Jun 25, 2017 Tags: philosophy
I’m going to pull a George Santayana and copy over a bunch of incomplete platitudes and thoughts from my notes.
These are mostly copied word for word, emphasis retained. Things in italics were added in this post.
Most of these aren’t complete, as written. They’re here for record keeping (I tend to lose notebooks) and to provoke thought.
Note at the bottom: “Organ transplant lists as example of Lockean prov. becoming inapplicable”
Notes from a proposal for an undergraduate CS ethics class.
“What are our obligations to users?”
“What are our obligations to the general public?”
Unfinished response to an Op-Ed in the Diamondback arguing for two-person leadership of the US, one civilian and one military.*
Potentially inspired by Popper’s “tolerating intolerance” argument.
Some hard-to-read notes on existence.
If I did not exist, then I could not say that anything is the case.
The basis: It would not make sense for me to definitively say that others exist or that, even if they do exist, that they would be the case without me.
Thus, any statement that I make about what is the case is predicated upon my own existence.
But this proposition is not falsifiable, since I exist.
“the gravitational constant is 9.81…”
“I exist and the gravitational constant is 9.81…”
An expansion of the previous notes, probably from the same day.
Scientific things are necessarily falsifiable.
“I exist” is not falsifiable.
The fact that I exist is not scientific.
Notes at the bottom: (1) might not be correct — are axioms scientific? If so, is “I exist” an axiom? Surely propositions are not supposed to be falsifiable, as evidence by boolean expressions that only have one truth value per assignment.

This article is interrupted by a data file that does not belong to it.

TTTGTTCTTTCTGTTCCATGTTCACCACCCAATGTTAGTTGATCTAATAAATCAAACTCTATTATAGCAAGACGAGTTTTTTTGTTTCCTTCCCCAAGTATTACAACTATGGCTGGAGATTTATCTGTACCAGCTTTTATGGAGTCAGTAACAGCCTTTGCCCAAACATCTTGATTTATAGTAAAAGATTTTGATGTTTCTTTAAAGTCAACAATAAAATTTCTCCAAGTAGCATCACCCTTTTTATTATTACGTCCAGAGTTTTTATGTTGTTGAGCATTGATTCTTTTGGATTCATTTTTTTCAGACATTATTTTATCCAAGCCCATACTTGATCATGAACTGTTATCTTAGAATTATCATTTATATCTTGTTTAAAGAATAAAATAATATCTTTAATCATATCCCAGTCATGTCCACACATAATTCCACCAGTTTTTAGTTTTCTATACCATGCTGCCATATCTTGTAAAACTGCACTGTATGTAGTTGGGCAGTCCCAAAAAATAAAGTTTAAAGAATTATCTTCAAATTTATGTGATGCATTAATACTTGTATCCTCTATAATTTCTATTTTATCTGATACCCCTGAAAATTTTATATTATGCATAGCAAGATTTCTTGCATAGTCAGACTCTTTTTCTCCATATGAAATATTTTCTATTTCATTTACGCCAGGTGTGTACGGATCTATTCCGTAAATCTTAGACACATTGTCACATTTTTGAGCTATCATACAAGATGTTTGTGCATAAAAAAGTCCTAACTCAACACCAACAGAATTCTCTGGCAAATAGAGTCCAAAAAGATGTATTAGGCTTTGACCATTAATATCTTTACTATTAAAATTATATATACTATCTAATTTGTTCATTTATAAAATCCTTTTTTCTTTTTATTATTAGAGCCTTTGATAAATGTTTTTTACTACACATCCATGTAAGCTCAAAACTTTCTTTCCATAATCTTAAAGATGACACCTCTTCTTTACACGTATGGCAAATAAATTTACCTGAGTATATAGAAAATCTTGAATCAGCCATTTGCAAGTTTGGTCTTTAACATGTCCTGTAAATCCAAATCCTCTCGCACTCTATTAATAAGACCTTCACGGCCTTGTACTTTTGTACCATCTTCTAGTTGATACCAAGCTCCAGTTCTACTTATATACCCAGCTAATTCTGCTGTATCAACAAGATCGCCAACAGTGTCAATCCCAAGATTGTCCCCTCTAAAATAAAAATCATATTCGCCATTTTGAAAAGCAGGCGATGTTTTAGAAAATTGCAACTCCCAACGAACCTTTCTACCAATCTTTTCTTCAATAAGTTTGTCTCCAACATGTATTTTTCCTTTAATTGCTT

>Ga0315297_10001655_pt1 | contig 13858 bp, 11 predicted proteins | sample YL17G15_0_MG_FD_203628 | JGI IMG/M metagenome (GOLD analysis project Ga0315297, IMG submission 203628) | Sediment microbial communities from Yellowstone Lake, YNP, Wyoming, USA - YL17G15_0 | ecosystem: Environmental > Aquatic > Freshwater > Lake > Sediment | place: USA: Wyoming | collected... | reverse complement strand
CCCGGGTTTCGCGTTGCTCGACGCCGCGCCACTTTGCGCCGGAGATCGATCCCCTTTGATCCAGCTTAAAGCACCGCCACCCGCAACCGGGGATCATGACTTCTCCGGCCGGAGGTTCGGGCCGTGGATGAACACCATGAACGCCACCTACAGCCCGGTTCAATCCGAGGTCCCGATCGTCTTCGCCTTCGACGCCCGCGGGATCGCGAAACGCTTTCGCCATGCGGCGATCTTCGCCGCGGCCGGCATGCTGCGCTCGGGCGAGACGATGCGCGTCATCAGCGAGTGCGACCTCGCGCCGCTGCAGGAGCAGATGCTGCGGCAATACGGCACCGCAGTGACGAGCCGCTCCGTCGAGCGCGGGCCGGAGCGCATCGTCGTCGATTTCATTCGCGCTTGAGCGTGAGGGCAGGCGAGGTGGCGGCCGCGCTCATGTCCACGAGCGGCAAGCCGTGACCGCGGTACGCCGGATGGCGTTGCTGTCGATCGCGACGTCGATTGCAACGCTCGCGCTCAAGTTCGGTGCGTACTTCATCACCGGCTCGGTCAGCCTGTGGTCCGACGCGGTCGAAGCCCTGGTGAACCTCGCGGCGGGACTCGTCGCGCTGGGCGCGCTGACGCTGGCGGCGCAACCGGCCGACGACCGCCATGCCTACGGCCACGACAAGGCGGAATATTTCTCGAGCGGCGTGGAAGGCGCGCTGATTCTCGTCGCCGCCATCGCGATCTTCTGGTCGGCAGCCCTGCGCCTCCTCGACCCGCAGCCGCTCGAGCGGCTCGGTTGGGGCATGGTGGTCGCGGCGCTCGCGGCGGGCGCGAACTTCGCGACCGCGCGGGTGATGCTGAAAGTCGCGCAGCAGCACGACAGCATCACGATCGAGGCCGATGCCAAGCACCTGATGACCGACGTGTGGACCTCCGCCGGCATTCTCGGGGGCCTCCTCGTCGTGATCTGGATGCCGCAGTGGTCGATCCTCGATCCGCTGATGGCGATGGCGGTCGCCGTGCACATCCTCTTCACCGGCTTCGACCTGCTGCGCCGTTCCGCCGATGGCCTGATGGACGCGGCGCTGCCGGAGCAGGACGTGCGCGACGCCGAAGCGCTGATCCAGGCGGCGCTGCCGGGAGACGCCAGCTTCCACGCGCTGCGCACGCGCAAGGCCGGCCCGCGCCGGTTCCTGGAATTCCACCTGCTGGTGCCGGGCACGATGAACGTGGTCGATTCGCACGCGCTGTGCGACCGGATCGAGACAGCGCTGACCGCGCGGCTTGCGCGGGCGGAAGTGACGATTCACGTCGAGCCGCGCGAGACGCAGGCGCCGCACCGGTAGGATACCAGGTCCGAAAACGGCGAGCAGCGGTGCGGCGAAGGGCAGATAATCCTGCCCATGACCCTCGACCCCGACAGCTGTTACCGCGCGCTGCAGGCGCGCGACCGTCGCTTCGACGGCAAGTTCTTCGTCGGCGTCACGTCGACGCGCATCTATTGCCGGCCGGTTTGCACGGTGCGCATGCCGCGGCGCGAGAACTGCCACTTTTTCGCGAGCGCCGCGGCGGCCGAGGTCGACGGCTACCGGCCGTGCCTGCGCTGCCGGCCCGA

At a certain age, we stop playing tic-tac-toe.
Tic-tac-toe might not be fun anymore, after a certain age. One reason why it might not be fun anymore is because it is futile to play against anyone at least as old as you.
This is because it is trivial to force a draw in tic-tac-toe. Neither party can win without the other making a trivial mistake, which is not an interesting way to win.
At a certain age, we also stop asking “why?” repeatedly. This might also be a recognition of futility — the first two or so layers of explanation might be interesting, but beyond that a pattern becomes obvious.
Notes at the bottom: When do first recognize our own mortality, and when do we stop worrying about it? Worrying about mortality is also futile, and seems to stop happening at a young age as well (and then reemerges near death).
Notes after a discussion about political violence
There should be a distinction between peaceful individuals protesting (“peaceful protestors”) and protesting peacefully.
Peaceful individuals protest peacefully by virtue of being peaceful, while violent individuals may protest peacefully as a way to legitimize their violence.
A peaceful individual who protests tacitly or explicitly protests for peace, while a violent individual who protests may do so peacefully but never for peace.
A violent individual protesting peacefully does not want to protest peacefully, or at least not more than they want to protest violently. This is not true for a peaceful protester.
Is it reasonable then, to call a violent person a peaceful protester?
Further: Why should violent individuals be given the privilege of being divorced from their violent opinions when they step into a parade?
Said to my roommate about prison-made furniture in use at the University.
“[These were] made by prisoners of the body for prisoners of the mind.”